What’s In Your Home That Could Harm Your Pet?

By Julia Williams

As responsible pet owners, we all want to do everything we can to keep our furry best friends safe so they can live a long and healthy life. Because our pets can’t discern whether something is good or bad for them, they rely on us to keep the dangerous stuff out of the house, or at least out of their reach. Because knowledge is power, today I want to share with you some of the most common causes of pet poisoning.

A pet insurance company in California analyzed data from approximately half a million insured pets to compile a list of toxic substances that pose a danger to them. Common pet poisons found in the home (in order based on the number of claims) include medicine, chocolate/caffeine, plants, cleaning supplies, pest control products, antifreeze, walnuts and alcohol. Depending on the substance ingested, pet poisoning can occur quickly and can be fatal.

Once you know what’s in your home that could harm your pet, you can take preventative safety measures. Even so, you should be prepared in case of an accidental poisoning. Keep the number for your regular veterinarian and the closest emergency vet hospital handy, as well as a pet poison hotline.  As the saying goes, it’s better to be safe than sorry. 

Many human medications can be quite dangerous for dogs and cats even in small doses. Pets have been known to sample pills they find on the floor, so be sure to keep all prescription drugs and over-the-counter pills like painkillers, cold and allergy meds, vitamins and supplements stored in your medicine cabinet. Poisoning can also occur with pet medicines and nutritional supplements if they are misapplied or stored where your pet can get to them and subsequently consume more than they should.

Chocolate and caffeine both contain a substance called methylxanthine, which can cause vomiting, diarrhea, panting, excessive thirst, hyperactivity, abnormal heart rhythm, tremors and seizures. See “Chocolate Toxicity in Pets” for more information.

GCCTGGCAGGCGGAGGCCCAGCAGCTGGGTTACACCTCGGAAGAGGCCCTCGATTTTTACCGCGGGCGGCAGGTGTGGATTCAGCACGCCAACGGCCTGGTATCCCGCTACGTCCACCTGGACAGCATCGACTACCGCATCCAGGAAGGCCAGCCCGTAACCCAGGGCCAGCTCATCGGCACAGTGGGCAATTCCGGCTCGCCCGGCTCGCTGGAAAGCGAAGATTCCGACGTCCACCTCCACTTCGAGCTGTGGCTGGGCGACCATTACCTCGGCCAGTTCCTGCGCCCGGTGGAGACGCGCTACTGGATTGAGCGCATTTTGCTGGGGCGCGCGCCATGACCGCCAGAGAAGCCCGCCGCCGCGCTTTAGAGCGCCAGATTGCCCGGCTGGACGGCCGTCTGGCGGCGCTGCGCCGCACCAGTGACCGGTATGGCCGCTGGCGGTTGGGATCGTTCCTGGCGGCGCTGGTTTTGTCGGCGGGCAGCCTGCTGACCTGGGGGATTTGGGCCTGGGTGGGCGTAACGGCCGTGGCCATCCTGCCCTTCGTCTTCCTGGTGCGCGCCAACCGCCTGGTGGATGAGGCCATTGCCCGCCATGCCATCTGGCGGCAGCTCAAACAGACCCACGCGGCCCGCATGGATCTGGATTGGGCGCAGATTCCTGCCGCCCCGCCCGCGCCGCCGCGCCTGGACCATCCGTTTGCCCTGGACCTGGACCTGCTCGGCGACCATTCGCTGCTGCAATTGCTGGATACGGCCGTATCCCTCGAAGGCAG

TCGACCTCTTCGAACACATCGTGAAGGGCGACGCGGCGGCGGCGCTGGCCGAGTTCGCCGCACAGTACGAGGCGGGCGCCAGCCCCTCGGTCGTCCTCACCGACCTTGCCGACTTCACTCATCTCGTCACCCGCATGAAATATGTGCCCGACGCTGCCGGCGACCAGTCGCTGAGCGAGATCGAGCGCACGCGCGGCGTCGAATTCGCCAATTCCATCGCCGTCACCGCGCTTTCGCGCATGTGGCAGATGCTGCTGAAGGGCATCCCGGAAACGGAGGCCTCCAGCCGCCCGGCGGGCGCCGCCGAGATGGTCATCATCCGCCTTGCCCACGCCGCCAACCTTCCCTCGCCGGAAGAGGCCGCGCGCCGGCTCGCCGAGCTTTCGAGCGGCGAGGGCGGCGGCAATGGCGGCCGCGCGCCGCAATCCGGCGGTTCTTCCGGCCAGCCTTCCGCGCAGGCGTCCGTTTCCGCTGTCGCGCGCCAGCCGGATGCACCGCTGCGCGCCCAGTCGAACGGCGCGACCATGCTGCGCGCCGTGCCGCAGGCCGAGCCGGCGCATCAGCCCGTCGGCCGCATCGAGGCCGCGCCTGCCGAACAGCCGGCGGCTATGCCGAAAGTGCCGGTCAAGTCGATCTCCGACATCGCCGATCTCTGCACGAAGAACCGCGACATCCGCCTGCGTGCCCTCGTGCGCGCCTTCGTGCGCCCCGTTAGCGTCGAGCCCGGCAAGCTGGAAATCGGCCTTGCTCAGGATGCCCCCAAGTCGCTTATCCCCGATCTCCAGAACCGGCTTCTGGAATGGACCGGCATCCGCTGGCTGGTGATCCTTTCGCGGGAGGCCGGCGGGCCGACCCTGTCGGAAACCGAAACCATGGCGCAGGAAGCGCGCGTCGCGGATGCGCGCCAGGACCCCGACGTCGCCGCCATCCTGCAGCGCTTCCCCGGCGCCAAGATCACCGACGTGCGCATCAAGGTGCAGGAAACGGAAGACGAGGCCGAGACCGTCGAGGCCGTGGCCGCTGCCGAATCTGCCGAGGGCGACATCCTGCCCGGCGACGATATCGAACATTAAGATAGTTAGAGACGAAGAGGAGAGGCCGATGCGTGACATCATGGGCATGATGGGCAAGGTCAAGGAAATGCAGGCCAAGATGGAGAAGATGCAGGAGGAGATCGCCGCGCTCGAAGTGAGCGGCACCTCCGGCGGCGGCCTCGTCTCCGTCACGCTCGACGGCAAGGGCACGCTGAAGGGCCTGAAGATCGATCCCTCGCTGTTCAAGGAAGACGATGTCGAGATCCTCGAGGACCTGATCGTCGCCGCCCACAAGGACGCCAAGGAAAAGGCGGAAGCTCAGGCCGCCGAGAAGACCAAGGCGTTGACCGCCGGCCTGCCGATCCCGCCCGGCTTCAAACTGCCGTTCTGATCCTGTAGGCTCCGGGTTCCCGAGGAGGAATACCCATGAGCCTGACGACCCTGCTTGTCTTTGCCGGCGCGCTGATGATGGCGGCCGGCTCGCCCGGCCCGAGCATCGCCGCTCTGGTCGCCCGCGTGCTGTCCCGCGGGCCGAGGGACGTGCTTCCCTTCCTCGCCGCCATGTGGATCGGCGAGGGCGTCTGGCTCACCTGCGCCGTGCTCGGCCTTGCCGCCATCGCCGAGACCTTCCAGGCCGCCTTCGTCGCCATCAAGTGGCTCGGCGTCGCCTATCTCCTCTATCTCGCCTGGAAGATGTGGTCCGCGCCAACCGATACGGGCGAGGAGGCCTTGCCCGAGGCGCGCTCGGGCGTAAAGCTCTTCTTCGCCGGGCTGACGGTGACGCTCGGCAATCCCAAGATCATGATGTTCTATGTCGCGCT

Houseplants: more than 700 common plants produce toxins that could be harmful to pets, and some can even be life threatening. Plants to avoid include Azalea, Cyclamen, Dieffenbachia, Dracaena, Kalanchoe, Lily, Philodendron and Pothos. To complicate matters, some houseplants are toxic to cats but not dogs, and vice versa. Learn which plants can poison your pet, and keep them out of the house. If your kitty likes to graze on greenery, you can grow some catnip or cat grass in a small container.

Many traditional cleaning products have harsh chemicals that can be toxic to pets. Because our pets walk on the floor with their “bare paws” and their noses are always close to the floor, fumes and chemical residues from these products can place a strain on their organs. Choosing natural cleaning products will help to limit the toxins your pet comes into contact with. Read “Go Green for Your Pet’s Health” for more information.

Pest control products should be used with extreme caution in homes with pets. Poisons used to kill mice and rats may contain anticoagulants which slow the clotting of blood and interfere with normal liver functions. Rodenticide can also cause bleeding disorders, neurological problems, gastrointestinal distress, kidney failure and death. Use a humane trap unless you’re 100% certain the bait is located in an area that’s totally inaccessible to pets and that the rodents can’t drag the bait where pets can get to it.

Mothballs are also highly toxic to dogs and cats, so choose a natural moth deterrent such as cedar chips instead. Flea and tick insecticides, even those designed for pets, can be toxic if used improperly, such as topically applying the wrong product or using something made for dogs on your cat. Be sure to read the label carefully, and choose natural flea control products over chemical pesticides whenever possible.